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Surface Elevation Change

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The surface elevation change (SEC) is directly linked to mass balance of the ice sheet. The surface elevation change is a direct measure of the imbalance between the atmospheric forcing and ice sheet dynamics. Hence, identified as an essential climate variable, SEC is derived from present and past ESA radar altimetry missions.

The era of ESA altimetry missions was initiated with ERS-1 in 1992, and data from ERS-2, Envisat and CryoSat-2 have contributed to an unbroken time series from then to present. At present we have two ESA missions contributing with data for the Greenland ice sheet; Cryosat-2 and Sentinel-3a/b ensuring the time series to be continued.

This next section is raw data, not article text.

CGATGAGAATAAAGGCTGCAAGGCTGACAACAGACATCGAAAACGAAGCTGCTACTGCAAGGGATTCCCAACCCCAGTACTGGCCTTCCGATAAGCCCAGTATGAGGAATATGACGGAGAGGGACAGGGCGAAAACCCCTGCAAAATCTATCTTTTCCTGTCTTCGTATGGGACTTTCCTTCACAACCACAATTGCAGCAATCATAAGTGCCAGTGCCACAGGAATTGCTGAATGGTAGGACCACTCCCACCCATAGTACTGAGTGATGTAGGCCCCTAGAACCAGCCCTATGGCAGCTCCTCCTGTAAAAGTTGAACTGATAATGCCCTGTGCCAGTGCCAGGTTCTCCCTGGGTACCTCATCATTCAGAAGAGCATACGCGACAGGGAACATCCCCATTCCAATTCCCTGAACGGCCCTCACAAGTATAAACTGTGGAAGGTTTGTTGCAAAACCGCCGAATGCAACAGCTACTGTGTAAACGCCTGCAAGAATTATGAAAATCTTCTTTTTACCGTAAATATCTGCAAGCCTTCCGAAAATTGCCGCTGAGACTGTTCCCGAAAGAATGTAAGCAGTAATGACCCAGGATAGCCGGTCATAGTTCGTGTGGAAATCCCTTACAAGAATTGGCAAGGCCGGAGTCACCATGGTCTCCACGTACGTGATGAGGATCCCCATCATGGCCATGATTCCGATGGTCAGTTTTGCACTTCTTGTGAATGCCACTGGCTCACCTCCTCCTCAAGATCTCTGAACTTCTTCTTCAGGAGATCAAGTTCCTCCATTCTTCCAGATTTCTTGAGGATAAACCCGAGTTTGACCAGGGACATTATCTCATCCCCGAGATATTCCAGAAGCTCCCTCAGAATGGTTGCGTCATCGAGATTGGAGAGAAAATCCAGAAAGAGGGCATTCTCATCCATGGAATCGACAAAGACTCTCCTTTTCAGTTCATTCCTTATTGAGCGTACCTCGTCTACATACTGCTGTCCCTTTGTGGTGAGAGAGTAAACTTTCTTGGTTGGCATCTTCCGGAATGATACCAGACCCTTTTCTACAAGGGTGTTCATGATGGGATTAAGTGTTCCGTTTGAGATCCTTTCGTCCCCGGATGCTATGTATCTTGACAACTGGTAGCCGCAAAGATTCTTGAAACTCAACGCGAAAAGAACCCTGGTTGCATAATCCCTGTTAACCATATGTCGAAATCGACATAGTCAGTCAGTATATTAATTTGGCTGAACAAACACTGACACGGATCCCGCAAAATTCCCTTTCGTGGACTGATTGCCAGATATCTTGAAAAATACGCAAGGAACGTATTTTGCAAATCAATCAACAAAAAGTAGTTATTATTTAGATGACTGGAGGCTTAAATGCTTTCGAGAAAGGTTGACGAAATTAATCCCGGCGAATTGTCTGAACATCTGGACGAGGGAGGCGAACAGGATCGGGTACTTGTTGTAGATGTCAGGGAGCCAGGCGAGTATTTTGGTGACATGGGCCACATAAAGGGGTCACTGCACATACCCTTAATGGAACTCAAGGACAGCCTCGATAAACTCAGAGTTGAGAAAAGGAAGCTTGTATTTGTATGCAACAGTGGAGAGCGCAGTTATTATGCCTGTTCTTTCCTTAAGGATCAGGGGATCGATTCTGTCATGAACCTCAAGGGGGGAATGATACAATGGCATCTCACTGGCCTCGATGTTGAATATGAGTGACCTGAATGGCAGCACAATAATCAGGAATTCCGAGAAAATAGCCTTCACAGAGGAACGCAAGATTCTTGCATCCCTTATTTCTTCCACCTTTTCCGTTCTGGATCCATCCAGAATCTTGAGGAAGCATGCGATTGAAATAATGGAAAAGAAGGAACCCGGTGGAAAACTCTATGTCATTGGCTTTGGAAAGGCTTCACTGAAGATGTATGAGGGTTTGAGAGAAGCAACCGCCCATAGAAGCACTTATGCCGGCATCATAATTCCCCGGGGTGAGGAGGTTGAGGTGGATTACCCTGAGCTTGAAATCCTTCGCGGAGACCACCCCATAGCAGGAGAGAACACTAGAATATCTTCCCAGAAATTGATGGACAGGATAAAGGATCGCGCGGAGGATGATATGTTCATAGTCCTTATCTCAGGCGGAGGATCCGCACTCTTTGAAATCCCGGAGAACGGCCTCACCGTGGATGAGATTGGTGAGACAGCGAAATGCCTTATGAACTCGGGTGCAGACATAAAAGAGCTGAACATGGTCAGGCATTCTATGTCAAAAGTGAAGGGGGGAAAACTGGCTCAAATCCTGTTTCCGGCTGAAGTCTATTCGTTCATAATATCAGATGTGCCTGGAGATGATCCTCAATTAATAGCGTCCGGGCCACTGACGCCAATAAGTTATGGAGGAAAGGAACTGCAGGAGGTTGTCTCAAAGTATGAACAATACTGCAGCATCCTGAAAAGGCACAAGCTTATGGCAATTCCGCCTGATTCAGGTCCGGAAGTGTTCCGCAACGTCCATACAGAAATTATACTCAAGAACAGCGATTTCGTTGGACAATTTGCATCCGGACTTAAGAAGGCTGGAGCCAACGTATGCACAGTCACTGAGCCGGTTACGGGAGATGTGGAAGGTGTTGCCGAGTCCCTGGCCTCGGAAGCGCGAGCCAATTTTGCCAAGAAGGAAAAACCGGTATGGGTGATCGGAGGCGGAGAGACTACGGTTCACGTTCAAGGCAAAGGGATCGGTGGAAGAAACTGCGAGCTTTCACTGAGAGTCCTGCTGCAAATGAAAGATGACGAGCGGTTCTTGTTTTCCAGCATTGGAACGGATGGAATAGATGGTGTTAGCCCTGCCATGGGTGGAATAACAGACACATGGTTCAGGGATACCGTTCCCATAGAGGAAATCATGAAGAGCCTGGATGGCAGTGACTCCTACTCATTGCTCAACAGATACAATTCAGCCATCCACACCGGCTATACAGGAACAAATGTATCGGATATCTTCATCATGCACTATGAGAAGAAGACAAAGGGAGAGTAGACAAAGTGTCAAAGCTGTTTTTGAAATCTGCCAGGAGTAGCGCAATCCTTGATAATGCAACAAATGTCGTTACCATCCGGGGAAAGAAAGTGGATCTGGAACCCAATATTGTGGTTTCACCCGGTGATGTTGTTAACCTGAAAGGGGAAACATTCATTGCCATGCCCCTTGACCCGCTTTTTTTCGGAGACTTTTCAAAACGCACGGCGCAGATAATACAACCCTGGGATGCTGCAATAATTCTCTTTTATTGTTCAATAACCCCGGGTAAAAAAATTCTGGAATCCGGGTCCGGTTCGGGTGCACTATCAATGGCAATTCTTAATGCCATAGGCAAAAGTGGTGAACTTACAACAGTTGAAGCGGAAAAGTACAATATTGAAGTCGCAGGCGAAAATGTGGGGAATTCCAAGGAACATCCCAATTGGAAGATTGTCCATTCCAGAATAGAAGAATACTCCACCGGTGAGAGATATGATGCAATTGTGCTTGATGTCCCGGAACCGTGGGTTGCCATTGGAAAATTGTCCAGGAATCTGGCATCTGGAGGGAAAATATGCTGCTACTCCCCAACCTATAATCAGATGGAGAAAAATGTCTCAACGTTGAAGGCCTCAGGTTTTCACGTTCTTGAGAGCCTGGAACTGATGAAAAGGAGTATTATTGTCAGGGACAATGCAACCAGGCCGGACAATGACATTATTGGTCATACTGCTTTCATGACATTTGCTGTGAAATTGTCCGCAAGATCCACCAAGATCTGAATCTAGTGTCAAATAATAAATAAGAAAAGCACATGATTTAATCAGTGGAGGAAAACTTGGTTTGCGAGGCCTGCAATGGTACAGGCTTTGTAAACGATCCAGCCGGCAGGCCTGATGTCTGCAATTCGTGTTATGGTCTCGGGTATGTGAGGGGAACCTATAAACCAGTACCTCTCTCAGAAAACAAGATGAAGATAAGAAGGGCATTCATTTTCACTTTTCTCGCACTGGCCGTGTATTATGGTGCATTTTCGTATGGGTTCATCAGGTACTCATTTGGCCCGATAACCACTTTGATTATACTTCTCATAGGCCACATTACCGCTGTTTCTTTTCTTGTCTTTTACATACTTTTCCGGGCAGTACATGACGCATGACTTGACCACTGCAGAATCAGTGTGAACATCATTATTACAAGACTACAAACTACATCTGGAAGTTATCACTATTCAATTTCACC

The nature of the radar measurements enables surface penetration in the interior parts of the Greenland ice sheet and the radar measures a reflecting surface within the upper 2 meters of the snow cover, rather than the snow-air interface.

As a by-product of the work on SEC products, also a Digital Elevation Model for Greenland has been generated.



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